Trying to get the project started was a lot of work and it was not done easily. Balfour Beatty Construction had to find over 50 large banks to give out loans so they could finance the entire project. Highly experienced engineers were needed because this project was something that was never done ever before and they wanted to make sure the risk was limited. They had to find a way to hire 13,000 skilled and unskilled workers that needed jobs and housing for every single worker. The technology to dig these special tunnels under the English Channel was sort of there but they needed to tweak it a little bit. The boring machines were specially designed so they could construct the tunnels under such large amounts of water and pressure without having any major complications that could put the entire project at risk.
Each boring machine, tunnel-boring machine (TBM), weighed approximately 1.1 tons and they needed to use 11 for this immense project. These massive machines were essential for the project and it allowed them to successfully get the project accomplished.

The boring machines were capable of digging 250 meters every day by moving the chalk and transporting it behind using a conveyor belt that was attached to the TBM. England and France both used separate methods in order to dispose of the debris. The British part of the tunnels decided to remove the debris, also known as spoil, by hauling it to the surface using railroad wagons. By having this excess tunnel spoil, England was able to deposit it to fill an area and increase the size of the UK by 90 acres. They decided to fill an area nearby Shakespeare Cliff to create Samphire Hoe. The tunnel being excavated by the French decided to mix the debris with water and to pump it out of the tunnel using pipes. At the end of the project, a few of the TBM’s were sold off to buyers, and one of them still resides at the bottom of the channel buried under sediment.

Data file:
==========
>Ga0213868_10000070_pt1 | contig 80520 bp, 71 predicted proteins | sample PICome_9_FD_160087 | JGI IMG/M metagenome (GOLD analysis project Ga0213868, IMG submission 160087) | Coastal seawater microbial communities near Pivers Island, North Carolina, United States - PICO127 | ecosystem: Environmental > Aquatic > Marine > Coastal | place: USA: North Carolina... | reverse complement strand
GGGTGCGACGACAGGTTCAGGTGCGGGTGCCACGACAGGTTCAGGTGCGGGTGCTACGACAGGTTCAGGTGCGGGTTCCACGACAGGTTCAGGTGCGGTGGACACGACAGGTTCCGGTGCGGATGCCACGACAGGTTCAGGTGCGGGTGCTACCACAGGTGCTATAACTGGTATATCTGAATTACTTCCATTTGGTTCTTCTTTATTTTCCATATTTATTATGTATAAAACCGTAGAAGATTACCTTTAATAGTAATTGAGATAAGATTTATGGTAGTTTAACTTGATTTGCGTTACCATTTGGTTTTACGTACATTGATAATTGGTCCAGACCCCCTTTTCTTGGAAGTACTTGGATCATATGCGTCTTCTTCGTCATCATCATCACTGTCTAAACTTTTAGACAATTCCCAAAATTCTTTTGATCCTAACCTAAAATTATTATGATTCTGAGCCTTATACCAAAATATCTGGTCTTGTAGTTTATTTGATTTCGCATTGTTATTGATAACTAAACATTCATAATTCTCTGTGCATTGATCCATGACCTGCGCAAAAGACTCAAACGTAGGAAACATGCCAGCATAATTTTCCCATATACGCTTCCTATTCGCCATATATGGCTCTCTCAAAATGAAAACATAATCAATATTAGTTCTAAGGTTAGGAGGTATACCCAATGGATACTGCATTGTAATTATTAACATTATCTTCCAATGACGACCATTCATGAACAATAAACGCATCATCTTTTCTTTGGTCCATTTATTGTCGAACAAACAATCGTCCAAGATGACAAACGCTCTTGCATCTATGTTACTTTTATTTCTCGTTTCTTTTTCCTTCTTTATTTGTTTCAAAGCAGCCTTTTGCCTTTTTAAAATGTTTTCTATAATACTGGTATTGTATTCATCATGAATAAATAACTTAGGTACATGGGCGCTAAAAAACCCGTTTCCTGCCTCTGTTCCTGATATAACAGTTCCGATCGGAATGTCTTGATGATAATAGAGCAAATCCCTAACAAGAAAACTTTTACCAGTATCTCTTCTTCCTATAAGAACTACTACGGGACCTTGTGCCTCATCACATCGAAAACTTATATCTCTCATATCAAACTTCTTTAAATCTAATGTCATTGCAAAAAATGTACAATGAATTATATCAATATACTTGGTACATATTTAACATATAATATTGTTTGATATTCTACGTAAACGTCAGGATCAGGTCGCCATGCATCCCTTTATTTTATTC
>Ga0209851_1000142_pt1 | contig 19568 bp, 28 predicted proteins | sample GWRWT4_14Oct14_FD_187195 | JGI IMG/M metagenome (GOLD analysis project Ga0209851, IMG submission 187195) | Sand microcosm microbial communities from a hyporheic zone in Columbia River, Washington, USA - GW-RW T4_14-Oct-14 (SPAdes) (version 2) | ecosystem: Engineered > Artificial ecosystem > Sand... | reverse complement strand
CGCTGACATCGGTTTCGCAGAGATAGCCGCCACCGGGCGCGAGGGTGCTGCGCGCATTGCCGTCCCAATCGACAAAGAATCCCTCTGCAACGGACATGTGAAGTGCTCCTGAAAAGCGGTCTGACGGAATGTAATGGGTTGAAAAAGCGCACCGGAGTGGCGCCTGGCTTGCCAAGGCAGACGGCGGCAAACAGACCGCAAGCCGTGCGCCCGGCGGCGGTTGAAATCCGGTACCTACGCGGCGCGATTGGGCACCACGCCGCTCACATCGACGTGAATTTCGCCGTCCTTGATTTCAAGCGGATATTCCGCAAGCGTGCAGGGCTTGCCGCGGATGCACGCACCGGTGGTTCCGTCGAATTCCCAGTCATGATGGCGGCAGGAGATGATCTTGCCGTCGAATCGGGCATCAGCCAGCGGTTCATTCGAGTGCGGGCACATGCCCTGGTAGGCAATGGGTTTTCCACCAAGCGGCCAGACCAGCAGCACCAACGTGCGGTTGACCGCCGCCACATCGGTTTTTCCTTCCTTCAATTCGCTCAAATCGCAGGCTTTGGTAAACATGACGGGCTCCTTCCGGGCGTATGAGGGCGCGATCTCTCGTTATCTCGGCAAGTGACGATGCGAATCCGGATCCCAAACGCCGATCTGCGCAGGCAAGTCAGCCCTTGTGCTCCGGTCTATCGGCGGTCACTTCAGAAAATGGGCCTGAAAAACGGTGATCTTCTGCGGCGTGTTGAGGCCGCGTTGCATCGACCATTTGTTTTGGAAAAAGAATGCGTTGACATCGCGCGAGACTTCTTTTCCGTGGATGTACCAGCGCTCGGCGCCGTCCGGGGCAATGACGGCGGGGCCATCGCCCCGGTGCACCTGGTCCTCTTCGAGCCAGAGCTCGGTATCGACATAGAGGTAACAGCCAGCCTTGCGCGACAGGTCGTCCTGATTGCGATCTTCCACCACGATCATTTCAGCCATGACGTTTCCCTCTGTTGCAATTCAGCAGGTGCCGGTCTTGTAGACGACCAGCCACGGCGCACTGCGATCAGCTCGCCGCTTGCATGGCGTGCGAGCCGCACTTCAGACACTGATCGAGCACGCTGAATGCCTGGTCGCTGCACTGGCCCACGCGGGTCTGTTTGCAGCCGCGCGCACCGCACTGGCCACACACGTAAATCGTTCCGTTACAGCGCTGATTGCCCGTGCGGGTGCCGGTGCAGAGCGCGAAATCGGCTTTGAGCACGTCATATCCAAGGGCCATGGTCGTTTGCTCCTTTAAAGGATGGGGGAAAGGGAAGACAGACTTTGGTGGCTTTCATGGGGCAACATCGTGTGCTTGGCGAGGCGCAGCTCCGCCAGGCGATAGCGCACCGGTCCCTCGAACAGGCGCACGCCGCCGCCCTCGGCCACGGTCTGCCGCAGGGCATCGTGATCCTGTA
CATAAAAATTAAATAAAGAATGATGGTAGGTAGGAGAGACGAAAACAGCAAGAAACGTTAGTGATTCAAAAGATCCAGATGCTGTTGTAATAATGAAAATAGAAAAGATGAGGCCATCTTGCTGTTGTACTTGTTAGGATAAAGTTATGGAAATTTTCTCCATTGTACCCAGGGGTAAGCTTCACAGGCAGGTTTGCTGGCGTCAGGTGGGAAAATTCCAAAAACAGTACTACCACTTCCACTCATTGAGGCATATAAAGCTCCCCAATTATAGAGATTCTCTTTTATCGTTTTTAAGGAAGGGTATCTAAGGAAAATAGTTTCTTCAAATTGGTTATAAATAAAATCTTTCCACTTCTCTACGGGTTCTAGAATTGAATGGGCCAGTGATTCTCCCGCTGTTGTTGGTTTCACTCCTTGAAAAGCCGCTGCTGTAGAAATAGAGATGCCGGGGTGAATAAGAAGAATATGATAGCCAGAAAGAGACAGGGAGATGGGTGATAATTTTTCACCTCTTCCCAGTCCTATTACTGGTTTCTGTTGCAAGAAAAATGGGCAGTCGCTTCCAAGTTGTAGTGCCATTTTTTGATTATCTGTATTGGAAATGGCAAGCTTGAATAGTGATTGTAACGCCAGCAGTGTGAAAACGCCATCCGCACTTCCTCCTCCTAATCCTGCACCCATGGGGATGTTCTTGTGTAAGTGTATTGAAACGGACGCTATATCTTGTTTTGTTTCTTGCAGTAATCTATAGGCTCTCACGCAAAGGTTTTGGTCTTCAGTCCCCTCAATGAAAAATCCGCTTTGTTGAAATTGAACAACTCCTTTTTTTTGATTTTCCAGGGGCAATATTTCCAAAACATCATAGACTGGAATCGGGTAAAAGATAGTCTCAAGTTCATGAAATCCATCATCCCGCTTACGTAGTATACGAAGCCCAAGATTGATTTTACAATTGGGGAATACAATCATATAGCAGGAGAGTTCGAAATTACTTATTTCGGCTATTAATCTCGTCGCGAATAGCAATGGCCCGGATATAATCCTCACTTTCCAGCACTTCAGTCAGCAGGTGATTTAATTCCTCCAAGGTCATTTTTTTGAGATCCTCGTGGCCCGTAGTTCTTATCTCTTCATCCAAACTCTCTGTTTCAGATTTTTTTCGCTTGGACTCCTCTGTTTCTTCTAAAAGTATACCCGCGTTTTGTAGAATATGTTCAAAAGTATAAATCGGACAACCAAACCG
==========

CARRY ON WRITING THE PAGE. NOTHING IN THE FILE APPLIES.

The project itself was something that they just never had to deal with and new ideas and methods had to be developed in order to accomplish this task. Special lasers and surveying equipment had to be used in order to connect the two different sections of the tunnel. Nobody was to sure that this was actually going to work, but they ended up being successful and were able to align the two sides together.
On December 1st at exactly 12:12 CET, the two sides of the service tunnel would connect and two workers from each side would meet hands and the two tunnels finally became one. Each country put out a raffle to decide who was the luck two to be the first to handshake one another. The English side of the project was able to dig 22.3 km from mainland England, while France was only able to dig 15.6 km before the two connected. The north tunnel would be completed on May 22, 1991 at 12:20 CET and the south tunnel was completed on June 28, 1991 at 12:50 CET. Digging the tunnels was not the end of the project, wires, pipes, and other appliances needed to be installed before the tunnels were open to the public. Once everything was completed, Queen Elizabeth II and French President Francois Mitterand officially opened the Chunnel. The first international train for commercial use would not officially cross until June 1st.